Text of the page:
The Federal Reserve Bank of New York works to promote sound and well-functioning financial systems and markets through its provision of industry and payment services, advancement of infrastructure reform in key markets and training and educational support to international institutions.
Hunter L. Clark, Jeffrey B. Dawson, and Maxim Pinkovskiy
China’s economy was the first to be hit by the COVID-19 outbreak, the first to be locked down, and the first to begin an economic recovery. We examine the impact of the COVID-19 crisis on China’s GDP growth using a set of alternative growth indicators. Our analysis finds that China’s official GDP growth figures over the first three quarters of this year have been broadly in line with alternative indicators and that growth presently is staging a strong rebound and providing a boost to the global economy. However, this rebound faces potential headwinds in the forms of high levels of debt, declining return to capital accumulation, and a shrinking working-age population in China.
On September 29, 2020, the New York Fed hosted the sixth annual Conference on the U.S. Treasury Market. The one-day event, held virtually this year, was co-sponsored by the U.S. Department of the Treasury, the Federal Reserve Board, the U.S. Securities and Exchange Commission (SEC), and the U.S. Commodity Futures Trading Commission (CFTC). The agenda featured a number of panels and speeches on the effects of the COVID-19 pandemic on the Treasury market in March 2020, the ensuing policy response, and ways that market resiliency could be improved in light of the vulnerabilities revealed. Two speeches also touched on the ongoing transition from LIBOR to alternative reference rates.
Sarah Ngo Hamerling, Donald P. Morgan, and John Sporn
Did the 2007-09 financial crisis or the regulatory reforms that followed alter how banks change their underwriting standards over the course of the business cycle? We provide some simple, “narrative” evidence on that question by studying the reasons banks cite when they report a change in commercial credit standards in the Federal Reserve’s Senior Loan Officer Opinion Survey. We find that the economic outlook, risk tolerance, and other real factors generally drive standards more than financial factors such as bank capital and loan market liquidity. Those financial factors have mattered more since the crisis, however, and their importance increased further as post-crisis reforms were phased in in the middle of the following decade.
Nina Boyarchenko, Thomas M. Eisenbach, Pooja Gupta, Or Shachar, and Peter Van Tassel
“Arbitrageurs” such as hedge funds play a key role in the efficiency of financial markets. They compare closely related assets, then buy the relatively cheap one and sell the relatively expensive one, thereby driving the prices of the assets closer together. For executing trades and other services, hedge funds rely on prime brokers and broker-dealers. In a previous Liberty Street Economics blog post, we argued that post-crisis changes to regulation and market structure have increased the costs of arbitrage activity, potentially contributing to the persistent deviations in the prices of closely related assets since the 2007–09 financial crisis. In this post, we document how post-crisis changes to bank regulations have affected the relationship between hedge funds and broker-dealers.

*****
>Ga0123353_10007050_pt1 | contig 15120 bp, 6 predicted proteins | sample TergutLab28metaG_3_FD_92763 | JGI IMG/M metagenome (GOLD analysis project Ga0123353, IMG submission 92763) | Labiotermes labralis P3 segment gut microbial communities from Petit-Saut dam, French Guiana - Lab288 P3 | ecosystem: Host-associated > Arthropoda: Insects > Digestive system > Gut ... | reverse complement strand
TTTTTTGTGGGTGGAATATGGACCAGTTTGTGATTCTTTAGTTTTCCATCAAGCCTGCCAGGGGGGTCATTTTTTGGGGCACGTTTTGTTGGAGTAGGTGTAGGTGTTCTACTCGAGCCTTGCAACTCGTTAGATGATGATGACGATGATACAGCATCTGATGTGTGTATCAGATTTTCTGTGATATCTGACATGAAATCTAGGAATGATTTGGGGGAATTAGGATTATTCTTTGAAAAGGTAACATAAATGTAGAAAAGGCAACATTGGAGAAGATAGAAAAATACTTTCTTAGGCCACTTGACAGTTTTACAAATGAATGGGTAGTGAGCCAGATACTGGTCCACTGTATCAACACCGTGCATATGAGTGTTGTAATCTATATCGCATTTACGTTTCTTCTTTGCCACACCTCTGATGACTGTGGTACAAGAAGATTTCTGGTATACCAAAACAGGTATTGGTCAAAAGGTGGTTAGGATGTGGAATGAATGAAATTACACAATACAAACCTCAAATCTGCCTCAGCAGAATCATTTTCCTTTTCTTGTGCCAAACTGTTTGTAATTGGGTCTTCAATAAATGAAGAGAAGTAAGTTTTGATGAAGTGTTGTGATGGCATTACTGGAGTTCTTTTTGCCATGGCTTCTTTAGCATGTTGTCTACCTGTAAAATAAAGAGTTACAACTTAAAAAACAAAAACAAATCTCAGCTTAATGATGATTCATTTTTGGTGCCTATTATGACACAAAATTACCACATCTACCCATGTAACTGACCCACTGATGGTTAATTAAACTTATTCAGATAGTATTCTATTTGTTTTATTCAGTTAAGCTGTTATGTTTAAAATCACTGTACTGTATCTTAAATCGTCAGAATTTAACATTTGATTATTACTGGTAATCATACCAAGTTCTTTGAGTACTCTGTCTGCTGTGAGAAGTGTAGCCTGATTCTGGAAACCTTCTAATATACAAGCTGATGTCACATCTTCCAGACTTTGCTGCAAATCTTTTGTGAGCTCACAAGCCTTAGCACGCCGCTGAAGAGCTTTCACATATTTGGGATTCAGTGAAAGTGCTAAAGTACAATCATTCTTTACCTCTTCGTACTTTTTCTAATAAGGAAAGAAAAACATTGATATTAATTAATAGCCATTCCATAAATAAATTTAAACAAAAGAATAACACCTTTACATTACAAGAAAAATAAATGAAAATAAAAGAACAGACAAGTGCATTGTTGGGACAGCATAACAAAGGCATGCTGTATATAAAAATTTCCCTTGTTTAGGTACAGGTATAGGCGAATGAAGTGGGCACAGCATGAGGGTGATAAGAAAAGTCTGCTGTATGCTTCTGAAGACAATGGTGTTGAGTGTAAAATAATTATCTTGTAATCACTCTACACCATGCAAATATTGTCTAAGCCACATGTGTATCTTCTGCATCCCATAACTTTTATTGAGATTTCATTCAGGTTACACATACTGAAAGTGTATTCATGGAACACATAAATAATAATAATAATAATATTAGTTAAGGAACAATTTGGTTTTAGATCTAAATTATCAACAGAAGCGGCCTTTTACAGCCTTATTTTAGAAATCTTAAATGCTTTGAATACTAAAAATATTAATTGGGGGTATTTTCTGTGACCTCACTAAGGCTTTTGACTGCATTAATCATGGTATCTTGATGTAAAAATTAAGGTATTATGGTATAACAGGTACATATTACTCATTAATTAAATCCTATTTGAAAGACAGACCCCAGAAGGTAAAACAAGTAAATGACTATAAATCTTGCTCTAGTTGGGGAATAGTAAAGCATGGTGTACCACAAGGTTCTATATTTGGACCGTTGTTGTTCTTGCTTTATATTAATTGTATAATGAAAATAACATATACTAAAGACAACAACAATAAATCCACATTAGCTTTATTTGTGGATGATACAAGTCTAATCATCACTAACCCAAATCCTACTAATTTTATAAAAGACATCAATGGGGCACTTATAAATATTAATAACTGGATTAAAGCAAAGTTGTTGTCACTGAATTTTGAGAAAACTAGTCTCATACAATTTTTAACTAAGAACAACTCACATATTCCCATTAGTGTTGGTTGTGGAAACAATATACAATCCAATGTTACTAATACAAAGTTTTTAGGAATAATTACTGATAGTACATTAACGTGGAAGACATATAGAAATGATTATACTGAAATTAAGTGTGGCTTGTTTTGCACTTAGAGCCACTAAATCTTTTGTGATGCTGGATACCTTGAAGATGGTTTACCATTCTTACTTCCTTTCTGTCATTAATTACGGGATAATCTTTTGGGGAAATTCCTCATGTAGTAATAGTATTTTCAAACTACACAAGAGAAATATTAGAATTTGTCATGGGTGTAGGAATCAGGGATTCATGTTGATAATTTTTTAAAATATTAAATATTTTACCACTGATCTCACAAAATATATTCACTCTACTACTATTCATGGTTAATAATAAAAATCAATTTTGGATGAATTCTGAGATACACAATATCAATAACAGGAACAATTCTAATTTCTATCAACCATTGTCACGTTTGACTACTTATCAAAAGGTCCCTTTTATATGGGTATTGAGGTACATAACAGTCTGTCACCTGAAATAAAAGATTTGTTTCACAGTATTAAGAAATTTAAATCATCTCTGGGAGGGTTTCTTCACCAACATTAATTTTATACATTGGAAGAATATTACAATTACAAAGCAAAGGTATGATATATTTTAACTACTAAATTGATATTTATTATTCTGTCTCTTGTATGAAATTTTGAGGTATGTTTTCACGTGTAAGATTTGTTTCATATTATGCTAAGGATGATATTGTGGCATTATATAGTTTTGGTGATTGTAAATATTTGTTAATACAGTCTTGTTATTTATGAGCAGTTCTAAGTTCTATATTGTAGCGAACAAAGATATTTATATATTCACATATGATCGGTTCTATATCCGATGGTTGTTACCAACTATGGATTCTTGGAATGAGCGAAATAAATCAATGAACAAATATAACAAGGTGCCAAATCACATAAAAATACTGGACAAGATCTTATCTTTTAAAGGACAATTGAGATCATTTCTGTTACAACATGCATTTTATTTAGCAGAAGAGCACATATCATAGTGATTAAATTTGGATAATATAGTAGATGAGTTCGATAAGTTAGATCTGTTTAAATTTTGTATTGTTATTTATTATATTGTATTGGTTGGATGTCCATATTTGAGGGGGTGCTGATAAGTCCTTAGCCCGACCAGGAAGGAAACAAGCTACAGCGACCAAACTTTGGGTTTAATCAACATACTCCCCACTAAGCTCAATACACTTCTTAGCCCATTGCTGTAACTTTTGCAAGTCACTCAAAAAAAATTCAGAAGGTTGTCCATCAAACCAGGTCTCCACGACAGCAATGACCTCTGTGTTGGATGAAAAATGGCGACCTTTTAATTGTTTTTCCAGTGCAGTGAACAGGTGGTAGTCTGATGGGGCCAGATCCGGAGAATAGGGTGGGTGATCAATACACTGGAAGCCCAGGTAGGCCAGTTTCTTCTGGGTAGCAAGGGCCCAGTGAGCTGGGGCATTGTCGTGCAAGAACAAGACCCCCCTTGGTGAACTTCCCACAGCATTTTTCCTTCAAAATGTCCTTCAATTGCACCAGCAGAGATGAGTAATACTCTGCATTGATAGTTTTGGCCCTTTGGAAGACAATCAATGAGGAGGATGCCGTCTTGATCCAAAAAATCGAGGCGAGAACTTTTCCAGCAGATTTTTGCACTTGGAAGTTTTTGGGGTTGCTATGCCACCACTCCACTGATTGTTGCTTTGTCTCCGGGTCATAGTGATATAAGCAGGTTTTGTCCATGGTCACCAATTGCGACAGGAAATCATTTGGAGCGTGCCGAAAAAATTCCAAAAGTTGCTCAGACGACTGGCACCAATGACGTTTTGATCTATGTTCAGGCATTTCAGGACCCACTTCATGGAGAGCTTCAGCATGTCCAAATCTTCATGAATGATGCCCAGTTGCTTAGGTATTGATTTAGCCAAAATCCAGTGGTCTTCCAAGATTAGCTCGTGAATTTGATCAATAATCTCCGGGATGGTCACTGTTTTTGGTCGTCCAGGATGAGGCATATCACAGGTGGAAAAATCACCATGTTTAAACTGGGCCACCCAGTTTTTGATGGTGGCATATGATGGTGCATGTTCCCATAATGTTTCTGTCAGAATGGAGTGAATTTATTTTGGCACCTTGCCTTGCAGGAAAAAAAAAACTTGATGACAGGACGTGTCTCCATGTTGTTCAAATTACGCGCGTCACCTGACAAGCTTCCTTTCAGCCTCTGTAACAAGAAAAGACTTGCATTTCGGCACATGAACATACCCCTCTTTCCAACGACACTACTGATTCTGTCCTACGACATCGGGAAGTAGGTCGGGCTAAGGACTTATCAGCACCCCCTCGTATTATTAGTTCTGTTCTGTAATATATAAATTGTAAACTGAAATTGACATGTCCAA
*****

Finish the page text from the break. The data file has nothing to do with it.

Olivier Armantier, Leo Goldman, Gizem Koşar, Jessica Lu, Rachel Pomerantz, and Wilbert van der Klaauw
In this post we analyze consumer beliefs about the duration of the economic impact of the pandemic and present new evidence on their expected spending, income, debt delinquency, and employment outcomes, conditional on different scenarios for the future path of the pandemic. We find that between June and August respondents to the New York Fed Survey of Consumer Expectations (SCE) have grown less optimistic about the pandemic’s economic consequences ending in the near future and also about the likelihood of feeling comfortable in crowded places within the next three months. Although labor market expectations of respondents differ considerably across fairly extreme scenarios for the evolution of the COVID pandemic, the difference in other economic outcomes across scenarios appear relatively moderate on average. There is, however, substantial heterogeneity in these economic outcomes and some vulnerable groups (for example, lower income, non-white) appear considerably more exposed to the evolution of the pandemic.